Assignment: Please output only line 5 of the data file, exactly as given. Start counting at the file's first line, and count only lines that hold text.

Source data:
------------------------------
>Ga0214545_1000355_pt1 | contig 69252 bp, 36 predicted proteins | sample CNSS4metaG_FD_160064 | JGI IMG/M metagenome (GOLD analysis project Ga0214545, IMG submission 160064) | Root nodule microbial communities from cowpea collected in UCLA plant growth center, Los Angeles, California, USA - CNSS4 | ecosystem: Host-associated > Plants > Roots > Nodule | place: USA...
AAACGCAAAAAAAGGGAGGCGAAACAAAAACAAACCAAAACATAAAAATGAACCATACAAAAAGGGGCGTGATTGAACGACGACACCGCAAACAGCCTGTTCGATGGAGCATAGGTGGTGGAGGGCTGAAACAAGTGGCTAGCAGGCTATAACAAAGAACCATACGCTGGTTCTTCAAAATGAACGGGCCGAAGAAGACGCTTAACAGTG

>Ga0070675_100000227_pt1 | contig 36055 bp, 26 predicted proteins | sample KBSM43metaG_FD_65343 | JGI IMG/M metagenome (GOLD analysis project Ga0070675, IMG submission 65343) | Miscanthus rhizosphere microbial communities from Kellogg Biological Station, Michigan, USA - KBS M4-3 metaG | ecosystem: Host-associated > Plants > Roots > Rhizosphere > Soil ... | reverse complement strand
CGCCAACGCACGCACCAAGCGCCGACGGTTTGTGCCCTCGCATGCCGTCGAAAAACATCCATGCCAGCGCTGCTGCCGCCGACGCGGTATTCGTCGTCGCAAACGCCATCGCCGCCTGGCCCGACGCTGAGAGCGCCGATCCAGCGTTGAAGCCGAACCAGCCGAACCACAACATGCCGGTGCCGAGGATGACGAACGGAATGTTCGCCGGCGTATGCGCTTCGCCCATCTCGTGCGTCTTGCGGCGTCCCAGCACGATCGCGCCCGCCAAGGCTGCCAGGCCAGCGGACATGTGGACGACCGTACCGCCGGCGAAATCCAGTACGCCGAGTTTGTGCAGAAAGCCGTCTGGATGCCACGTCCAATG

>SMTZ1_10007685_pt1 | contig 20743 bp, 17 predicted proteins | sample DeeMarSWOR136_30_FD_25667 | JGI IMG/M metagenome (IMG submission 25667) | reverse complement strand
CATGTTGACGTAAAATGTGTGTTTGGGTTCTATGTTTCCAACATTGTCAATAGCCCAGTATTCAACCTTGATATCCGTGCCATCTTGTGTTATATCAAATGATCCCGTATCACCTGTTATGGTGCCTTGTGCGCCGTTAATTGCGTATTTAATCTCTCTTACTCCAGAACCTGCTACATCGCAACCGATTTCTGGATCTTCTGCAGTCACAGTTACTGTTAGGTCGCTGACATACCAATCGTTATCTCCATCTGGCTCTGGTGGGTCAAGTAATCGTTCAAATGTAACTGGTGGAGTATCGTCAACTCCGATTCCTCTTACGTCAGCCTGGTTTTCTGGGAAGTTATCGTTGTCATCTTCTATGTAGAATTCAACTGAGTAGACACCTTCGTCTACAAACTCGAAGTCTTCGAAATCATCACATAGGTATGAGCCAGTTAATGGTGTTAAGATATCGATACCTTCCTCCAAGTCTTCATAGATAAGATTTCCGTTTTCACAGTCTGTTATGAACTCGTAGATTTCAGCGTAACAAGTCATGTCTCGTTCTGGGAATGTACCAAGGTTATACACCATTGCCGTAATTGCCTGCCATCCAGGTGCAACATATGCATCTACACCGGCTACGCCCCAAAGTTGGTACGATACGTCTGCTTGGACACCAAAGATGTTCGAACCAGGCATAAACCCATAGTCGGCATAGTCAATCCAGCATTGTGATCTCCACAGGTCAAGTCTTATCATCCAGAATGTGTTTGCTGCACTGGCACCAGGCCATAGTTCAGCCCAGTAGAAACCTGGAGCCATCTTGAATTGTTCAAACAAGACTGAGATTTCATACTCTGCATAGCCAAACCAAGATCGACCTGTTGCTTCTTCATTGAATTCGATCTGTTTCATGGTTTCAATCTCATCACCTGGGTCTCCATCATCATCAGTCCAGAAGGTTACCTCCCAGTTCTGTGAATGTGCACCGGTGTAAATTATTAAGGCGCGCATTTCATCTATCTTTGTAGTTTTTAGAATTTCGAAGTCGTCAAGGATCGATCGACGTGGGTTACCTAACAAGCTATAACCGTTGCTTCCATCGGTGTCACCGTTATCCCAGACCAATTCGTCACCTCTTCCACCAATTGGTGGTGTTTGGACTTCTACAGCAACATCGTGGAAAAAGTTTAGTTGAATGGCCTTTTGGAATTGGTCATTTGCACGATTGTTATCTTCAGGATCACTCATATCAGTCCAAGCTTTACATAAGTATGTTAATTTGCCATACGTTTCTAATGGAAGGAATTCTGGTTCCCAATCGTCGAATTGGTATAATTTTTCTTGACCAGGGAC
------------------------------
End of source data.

>SMTZ1_10007685_pt1 | contig 20743 bp, 17 predicted proteins | sample DeeMarSWOR136_30_FD_25667 | JGI IMG/M metagenome (IMG submission 25667) | reverse complement strand